CLOSURE (Latin clausura, "a closing"): Closure has two common meanings. First, it means a sense of completion or finality at the conclusion of play or narrative work--especially a feeling in the audience that all the problems have been resolved satisfactorily. Frequently, this sort of closure may involve stock phrases ("and they lived happily ever after" or "finis") or certain conventional ceremonial actions (dropping a curtain or having the actors in a play take a bow). The narrative may reveal the solution of the primary problem(s) driving the plot, the death of a major character (especially the antagonist, the protagonist's romantic interest or even the protagonist herself), or careful denouement. An example of extended denouement as closure occurs in George Eliot's Middlemarch, in which the author carefully explains what happened in later years to each character in the novel. Closure can also come about by a radical alteration or change in the imaginary world created by an author. For instance, in J. R. R. Tolkien's The Lord of the Rings, much of the closure to the saga comes from the departure of the elves and wizards, who sail across the sea, leaving the world of human men and women forever, an act which apparently causes magic to fade. Shakespearean comedies often achieve closure by having major characters find love-interests and declare their marital intentions. Other more experimental forms of literature and poetry may achieve closure by "circular structure," in which the poem or story ends by coming back to the narrative's original starting spot, or by returning a similar situation to what was found at the beginning of the tale. See discussion under denouement. Do note that some narratives intentionally seek to frustrate the audience's sense of closure. Examples of literature that reject conventions of closure include cliffhanger serials (see above), which reject normal closure in an attempt to gain returning audiences. Many postmodern narratives influenced by existential philosophy, on the other hand, reject closure as too "simplistic" and "artificial" in comparison with the complexities of human living.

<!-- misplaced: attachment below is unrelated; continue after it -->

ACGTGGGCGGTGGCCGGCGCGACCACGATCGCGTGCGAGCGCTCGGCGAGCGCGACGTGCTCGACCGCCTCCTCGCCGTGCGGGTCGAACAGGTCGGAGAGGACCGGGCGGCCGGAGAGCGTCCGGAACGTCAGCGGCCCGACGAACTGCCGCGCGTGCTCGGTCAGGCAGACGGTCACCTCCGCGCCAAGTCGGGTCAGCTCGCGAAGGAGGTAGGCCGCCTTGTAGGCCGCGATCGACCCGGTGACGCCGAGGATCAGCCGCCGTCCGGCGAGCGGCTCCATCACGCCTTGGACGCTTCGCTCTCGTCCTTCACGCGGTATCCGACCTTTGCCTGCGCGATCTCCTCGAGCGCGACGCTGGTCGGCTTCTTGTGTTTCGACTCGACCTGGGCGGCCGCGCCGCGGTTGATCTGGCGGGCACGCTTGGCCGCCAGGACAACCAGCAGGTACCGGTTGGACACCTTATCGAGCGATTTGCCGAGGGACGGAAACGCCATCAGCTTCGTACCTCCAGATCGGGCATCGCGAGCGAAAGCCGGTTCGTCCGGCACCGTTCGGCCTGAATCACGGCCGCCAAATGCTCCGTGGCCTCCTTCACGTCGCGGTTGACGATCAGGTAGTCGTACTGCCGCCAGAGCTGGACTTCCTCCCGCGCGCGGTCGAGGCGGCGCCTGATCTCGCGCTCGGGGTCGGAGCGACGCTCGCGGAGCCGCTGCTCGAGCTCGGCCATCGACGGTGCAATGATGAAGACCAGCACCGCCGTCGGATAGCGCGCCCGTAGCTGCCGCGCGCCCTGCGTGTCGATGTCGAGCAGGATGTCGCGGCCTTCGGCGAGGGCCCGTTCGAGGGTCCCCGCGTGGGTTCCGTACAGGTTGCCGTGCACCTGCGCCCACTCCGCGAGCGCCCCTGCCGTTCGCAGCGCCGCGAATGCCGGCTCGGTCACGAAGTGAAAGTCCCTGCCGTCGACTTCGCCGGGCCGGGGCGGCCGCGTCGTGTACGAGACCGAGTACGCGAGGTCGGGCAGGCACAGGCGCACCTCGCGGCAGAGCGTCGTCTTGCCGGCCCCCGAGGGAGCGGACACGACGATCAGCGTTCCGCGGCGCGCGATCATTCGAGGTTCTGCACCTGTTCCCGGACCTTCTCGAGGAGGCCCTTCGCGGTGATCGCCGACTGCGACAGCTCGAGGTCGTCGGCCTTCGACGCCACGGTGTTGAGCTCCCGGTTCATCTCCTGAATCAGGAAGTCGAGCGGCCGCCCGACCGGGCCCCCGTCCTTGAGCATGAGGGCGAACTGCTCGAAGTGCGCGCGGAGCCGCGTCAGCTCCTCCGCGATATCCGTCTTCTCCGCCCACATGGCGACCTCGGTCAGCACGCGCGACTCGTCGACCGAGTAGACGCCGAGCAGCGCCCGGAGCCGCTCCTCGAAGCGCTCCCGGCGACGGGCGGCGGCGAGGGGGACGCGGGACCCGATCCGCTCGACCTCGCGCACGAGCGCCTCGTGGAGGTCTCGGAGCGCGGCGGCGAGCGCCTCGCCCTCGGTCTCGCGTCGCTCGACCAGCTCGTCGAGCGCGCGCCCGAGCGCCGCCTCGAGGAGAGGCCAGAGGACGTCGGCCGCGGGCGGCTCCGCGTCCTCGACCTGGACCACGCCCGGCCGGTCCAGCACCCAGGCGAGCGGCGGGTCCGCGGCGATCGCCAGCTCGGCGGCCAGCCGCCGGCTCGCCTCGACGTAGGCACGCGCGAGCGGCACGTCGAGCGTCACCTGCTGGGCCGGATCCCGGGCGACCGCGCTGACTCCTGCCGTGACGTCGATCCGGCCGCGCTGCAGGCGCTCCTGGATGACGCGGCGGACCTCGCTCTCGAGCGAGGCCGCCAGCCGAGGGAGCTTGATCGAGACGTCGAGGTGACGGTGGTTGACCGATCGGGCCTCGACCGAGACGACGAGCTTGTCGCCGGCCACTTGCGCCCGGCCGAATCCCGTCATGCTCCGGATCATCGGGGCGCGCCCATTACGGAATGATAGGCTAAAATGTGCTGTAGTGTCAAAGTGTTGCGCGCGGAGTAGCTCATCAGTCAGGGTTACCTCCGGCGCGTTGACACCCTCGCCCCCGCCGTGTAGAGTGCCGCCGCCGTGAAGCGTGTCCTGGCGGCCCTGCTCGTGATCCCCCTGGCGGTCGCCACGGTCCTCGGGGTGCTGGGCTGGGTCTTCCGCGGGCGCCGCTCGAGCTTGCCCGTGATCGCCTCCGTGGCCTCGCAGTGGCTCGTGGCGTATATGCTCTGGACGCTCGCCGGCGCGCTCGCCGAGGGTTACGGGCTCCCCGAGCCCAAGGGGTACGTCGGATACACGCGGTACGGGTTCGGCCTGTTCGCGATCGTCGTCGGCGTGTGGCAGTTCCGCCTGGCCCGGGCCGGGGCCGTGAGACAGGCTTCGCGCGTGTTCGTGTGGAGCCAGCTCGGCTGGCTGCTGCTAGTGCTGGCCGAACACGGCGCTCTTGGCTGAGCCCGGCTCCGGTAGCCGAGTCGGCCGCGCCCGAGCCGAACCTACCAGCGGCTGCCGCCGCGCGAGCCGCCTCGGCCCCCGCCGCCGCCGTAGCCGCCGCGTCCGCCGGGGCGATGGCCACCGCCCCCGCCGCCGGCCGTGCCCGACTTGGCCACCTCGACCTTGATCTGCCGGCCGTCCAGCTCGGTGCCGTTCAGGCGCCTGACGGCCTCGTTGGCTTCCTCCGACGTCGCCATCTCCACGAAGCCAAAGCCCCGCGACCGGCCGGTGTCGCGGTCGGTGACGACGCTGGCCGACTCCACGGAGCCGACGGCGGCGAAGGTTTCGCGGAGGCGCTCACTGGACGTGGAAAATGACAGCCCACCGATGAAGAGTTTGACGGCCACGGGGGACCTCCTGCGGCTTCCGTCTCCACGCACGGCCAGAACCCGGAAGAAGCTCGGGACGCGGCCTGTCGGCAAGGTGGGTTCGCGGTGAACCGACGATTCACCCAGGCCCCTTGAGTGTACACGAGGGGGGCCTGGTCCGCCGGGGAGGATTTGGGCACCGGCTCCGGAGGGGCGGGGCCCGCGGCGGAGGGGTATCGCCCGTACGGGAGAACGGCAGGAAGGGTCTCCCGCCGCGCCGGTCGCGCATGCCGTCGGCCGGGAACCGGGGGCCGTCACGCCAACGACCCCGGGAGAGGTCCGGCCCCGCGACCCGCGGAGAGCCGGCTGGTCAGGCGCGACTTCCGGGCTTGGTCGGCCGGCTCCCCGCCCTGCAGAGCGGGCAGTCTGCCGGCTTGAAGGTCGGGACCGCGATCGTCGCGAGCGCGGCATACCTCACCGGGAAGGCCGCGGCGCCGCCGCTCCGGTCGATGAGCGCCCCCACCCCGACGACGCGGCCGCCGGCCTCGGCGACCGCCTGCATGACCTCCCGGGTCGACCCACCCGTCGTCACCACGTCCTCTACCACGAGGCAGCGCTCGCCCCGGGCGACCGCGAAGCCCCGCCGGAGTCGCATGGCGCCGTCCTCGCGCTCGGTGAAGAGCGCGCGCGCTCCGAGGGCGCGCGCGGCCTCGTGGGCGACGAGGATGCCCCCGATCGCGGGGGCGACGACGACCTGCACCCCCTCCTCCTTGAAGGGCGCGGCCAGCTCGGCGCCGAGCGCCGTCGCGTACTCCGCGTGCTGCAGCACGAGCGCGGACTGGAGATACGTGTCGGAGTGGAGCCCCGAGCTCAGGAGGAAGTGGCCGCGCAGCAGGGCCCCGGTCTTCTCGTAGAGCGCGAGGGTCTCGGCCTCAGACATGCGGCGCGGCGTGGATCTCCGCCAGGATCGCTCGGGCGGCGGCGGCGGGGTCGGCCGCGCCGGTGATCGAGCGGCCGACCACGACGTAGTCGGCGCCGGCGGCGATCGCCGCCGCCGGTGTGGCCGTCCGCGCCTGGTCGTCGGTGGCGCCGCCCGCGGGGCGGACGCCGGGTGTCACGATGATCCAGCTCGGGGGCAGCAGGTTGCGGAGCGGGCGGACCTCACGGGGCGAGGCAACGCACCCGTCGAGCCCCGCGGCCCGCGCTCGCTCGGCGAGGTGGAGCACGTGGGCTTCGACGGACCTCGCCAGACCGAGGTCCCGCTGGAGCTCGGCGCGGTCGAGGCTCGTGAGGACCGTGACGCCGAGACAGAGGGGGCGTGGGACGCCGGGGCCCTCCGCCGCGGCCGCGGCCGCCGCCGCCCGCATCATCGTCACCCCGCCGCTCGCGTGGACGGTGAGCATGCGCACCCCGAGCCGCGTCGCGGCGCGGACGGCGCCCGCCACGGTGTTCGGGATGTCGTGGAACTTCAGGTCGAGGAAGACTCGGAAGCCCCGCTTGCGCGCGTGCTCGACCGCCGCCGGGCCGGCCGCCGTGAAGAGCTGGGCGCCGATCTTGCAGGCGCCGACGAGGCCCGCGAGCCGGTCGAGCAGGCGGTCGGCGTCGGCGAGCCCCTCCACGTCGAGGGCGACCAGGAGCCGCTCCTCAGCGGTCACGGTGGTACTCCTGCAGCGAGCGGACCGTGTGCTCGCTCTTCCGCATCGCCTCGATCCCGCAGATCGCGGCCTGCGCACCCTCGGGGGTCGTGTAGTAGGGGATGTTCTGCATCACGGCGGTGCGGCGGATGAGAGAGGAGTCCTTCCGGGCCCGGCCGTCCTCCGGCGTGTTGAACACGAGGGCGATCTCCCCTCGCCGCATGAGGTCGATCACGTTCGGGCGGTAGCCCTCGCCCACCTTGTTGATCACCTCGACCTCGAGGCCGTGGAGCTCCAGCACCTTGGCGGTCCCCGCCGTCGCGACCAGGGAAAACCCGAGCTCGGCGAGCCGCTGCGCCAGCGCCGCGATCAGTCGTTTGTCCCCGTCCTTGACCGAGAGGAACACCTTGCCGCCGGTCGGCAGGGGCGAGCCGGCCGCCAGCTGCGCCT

Secondly, some critics use the term "closure" as a derogatory term to imply the reduction of a work's meanings to a single and complete sense that excludes the claims of other interpretations. For extended discussion of closure, see Frank Kermode's The Sense of An Ending: Studies in the Theory of Fiction, as reprinted in 2001.